In part, my decision to close these accounts is due to the decision of BitPay, Bitstamp, and many other companies, to back the deeply flawed Windhover proposal, which – while innovative and exciting in many ways – unfortunately contains a poison pill that favors regulation of decentralized identity (referred to in the Windhover proposal as ‘Proportionate Enforcement and Risk-based regulation’) in a way which exchanges user privacy for temporary legal security that may be enjoyed for a short while by the companies which have backed the Windhover proposal.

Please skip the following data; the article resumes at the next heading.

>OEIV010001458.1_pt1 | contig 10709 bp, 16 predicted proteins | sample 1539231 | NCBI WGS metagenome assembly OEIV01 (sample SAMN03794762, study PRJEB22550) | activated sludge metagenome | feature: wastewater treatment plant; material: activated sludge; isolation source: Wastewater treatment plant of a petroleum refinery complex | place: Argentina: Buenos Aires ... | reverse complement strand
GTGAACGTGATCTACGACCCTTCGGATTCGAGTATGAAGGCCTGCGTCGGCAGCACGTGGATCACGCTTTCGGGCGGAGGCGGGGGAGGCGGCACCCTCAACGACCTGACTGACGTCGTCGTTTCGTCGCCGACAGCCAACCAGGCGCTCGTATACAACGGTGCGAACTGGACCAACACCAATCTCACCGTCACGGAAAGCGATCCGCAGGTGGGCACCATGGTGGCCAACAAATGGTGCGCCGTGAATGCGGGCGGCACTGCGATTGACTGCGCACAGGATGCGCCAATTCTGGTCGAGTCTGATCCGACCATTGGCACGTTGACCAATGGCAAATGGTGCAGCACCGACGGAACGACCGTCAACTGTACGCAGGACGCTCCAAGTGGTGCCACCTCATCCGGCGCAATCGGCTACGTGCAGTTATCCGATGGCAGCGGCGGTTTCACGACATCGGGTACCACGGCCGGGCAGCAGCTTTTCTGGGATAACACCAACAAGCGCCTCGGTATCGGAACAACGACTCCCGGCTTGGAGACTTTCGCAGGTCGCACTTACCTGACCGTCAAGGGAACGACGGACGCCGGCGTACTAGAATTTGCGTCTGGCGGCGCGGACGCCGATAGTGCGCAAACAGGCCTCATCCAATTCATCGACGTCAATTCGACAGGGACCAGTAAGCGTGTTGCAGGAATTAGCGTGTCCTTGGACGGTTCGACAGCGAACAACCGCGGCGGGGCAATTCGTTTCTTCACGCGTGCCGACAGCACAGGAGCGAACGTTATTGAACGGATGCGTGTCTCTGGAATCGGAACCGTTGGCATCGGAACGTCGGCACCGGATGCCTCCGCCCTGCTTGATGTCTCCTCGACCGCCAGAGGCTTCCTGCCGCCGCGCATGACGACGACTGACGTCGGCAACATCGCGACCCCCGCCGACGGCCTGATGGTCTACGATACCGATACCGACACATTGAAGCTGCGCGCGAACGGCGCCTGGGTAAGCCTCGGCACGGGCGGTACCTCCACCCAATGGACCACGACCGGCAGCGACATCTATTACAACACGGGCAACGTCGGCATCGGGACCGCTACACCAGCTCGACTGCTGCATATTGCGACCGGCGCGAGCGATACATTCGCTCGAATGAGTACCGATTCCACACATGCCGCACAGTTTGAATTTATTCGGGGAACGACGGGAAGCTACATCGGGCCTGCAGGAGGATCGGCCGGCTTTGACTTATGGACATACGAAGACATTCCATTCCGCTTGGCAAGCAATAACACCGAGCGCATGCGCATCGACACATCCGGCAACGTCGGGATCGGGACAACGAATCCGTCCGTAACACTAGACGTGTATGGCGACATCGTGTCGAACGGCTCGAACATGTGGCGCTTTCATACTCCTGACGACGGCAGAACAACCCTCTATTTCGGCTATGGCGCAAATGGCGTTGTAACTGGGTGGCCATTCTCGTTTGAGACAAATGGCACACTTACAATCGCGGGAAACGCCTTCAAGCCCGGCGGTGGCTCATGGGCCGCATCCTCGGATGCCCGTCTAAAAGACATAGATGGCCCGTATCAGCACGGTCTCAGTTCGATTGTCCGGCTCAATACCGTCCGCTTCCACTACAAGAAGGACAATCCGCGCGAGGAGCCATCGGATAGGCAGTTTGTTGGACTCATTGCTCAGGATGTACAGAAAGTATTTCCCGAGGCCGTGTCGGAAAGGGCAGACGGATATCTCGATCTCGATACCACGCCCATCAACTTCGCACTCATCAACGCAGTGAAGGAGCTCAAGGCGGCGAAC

As society moves into the realm of exploration of decentralized identity, and takes greater responsibility for matters relating to currency, production, identity, growth and sharing of food, giving processes, and more, it is vital that our decisions be honored when we attempt to move forward without utilizing hierarchical corporation-state regulation of identity (no matter what corporation-state in the world such regulations or laws may originate from). Our identities need not comport with nor answer to regulatory efforts. Throughout history, classical identity has been used for various types of slavery and genocide. Regulated identity has formed the basis for indirect controls that are used to coerce people in society in ways that are difficult to resist, as well as providing the backbone for systems which force many to release their funds to organizations of various corporation-states that profit from global warfare. This is an untenable situation that calls for a different direction: one in which strong public cryptography will form the basis for liberative trans-identical systems which are voluntary, cannot be enforced, and provide options of anonymity and the means to express numerous facets of individual or group identity.